A new report from PricewaterhouseCoopers (PwC) forecasts that increasing oil production from shale and other unconventional sources will have a immense impact on global markets for decades to come, affecting stakeholders across numerous sectors.
The report – "Shale oil: the next energy revolution" – suggested that if the success experienced by U.S. oil and gas companies could be replicated in other countries, "it would revolutionize global energy markets, providing greater long-term energy security at lower cost for many countries."
PwC's analysts cited estimates developed by the U.S. Energy Information Administration (EIA), which show that the amount of oil considered to be technically recoverable has increased rapidly in recent years. As we've discussed, this trend has been driven by advances in both drilling methods and oilfield equipment.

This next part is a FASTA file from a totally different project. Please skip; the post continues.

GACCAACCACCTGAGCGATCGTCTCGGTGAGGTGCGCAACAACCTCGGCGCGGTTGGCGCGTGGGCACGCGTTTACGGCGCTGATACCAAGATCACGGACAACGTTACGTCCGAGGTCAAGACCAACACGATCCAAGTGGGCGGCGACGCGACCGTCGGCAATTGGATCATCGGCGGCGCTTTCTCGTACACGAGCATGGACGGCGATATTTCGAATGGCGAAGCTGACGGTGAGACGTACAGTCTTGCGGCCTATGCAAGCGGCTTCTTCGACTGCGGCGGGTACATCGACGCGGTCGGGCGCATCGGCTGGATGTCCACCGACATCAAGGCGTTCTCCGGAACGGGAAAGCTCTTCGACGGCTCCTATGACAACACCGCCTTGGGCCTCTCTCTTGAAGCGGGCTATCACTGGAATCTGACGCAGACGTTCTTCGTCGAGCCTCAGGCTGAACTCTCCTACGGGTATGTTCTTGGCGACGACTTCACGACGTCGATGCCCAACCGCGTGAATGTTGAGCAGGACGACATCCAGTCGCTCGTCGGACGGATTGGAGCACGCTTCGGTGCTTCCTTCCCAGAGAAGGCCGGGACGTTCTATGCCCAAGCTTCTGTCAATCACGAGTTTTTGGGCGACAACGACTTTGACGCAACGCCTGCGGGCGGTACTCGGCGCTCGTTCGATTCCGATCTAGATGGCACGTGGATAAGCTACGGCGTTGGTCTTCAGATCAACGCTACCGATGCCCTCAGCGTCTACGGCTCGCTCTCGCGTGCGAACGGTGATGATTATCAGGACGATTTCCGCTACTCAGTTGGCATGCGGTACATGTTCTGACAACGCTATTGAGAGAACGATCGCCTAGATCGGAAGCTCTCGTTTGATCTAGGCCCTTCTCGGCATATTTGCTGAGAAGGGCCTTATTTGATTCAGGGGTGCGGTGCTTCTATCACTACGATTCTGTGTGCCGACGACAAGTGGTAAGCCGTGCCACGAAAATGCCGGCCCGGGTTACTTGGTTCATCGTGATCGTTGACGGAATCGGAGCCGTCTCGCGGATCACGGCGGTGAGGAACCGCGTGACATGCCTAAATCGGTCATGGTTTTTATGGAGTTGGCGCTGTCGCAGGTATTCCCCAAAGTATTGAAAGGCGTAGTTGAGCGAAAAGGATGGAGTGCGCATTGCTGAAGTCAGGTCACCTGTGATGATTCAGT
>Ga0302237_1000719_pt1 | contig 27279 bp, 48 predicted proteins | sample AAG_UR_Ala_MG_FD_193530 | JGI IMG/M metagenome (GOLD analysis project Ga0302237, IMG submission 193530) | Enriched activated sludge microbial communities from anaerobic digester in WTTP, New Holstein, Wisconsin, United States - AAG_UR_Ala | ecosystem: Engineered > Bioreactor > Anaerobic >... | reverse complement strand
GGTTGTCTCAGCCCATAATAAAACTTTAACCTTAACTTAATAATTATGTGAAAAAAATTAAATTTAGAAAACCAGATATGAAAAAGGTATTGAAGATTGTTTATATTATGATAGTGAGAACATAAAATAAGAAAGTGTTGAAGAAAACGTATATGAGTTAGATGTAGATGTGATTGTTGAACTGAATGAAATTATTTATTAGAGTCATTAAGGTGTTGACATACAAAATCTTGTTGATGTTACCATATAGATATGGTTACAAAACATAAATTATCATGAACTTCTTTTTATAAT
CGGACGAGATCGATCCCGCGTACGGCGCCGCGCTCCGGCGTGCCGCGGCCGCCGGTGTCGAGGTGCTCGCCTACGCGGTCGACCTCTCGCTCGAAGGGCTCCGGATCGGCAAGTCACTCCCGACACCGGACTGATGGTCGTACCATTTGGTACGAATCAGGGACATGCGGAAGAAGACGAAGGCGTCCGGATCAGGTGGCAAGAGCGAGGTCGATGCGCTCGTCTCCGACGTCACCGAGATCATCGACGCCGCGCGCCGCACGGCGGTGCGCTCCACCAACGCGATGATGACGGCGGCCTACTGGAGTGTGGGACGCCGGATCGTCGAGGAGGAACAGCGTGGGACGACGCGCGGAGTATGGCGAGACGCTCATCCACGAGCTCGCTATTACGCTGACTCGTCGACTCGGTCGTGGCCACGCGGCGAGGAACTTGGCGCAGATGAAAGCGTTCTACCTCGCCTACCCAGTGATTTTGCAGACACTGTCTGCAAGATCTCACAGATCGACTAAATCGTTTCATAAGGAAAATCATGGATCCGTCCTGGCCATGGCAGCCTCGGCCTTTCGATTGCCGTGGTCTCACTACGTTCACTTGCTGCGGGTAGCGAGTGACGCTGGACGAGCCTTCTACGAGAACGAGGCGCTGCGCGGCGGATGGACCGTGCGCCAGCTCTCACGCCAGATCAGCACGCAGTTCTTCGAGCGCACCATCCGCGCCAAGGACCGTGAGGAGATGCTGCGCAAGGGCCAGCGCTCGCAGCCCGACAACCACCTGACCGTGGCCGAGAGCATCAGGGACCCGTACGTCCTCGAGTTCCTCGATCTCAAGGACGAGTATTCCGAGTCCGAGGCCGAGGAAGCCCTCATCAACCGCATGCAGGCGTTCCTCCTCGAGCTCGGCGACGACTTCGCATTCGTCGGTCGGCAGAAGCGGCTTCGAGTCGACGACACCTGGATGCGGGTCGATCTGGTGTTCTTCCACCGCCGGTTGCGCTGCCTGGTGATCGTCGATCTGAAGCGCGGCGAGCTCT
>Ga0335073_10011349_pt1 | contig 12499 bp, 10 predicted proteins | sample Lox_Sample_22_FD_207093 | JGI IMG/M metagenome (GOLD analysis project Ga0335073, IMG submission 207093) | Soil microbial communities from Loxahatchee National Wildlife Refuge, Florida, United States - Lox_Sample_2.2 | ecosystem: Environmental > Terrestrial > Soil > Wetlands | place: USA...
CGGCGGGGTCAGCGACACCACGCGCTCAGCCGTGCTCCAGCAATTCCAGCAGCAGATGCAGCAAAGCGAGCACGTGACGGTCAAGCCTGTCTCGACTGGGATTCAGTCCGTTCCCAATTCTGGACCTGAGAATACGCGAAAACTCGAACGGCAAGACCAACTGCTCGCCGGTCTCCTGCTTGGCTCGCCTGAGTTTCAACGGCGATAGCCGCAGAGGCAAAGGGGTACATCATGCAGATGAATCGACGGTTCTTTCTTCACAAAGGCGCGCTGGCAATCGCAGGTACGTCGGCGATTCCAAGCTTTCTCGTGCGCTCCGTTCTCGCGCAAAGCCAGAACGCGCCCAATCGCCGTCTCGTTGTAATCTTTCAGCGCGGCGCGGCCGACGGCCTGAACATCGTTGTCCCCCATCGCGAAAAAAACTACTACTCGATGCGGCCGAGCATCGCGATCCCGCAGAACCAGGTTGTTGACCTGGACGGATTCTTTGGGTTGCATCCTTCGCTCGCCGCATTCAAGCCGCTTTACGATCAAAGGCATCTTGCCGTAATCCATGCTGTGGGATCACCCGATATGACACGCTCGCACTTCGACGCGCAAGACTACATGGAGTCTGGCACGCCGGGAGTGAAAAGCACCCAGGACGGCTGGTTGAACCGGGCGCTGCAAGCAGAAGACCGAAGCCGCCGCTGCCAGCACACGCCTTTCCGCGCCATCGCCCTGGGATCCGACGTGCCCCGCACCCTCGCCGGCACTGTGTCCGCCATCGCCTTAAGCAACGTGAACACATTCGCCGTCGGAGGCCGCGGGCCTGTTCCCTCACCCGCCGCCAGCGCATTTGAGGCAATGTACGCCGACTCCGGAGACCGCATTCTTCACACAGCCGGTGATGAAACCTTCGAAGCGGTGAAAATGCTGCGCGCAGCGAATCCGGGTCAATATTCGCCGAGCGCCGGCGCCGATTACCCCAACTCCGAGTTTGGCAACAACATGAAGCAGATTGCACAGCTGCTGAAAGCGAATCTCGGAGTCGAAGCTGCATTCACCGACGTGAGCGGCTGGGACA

Additional innovation will be necessary to globalize the benefits of breakthroughs pioneered by U.S. companies, as there are numerous factors that could hinder or delay the "revolution" described in the PwC report.
For instance, oil and gas producers looking at shale formations in Europe have found the geological challenges that exist there to be much greater than those seen in the United States. Furthermore, public opinion remains sharply divided on the drilling and fracturing methods that are used to extract oil from tight plays.
Nonetheless, PwC's analysts predict that shale oil could account for as much as 12 percent of global crude production by 2035.
"There are significant strategic implications along the value chain," wrote the study's authors, who contend that the price of oil could be forced down by rising production levels.
In that scenario, companies would need to focus on the efficiency of their operations to ensure that they remain profitable. Implementing a jet pump or other hydraulic lift equipment is one strategy for achieving maximum output from oil and gas wells.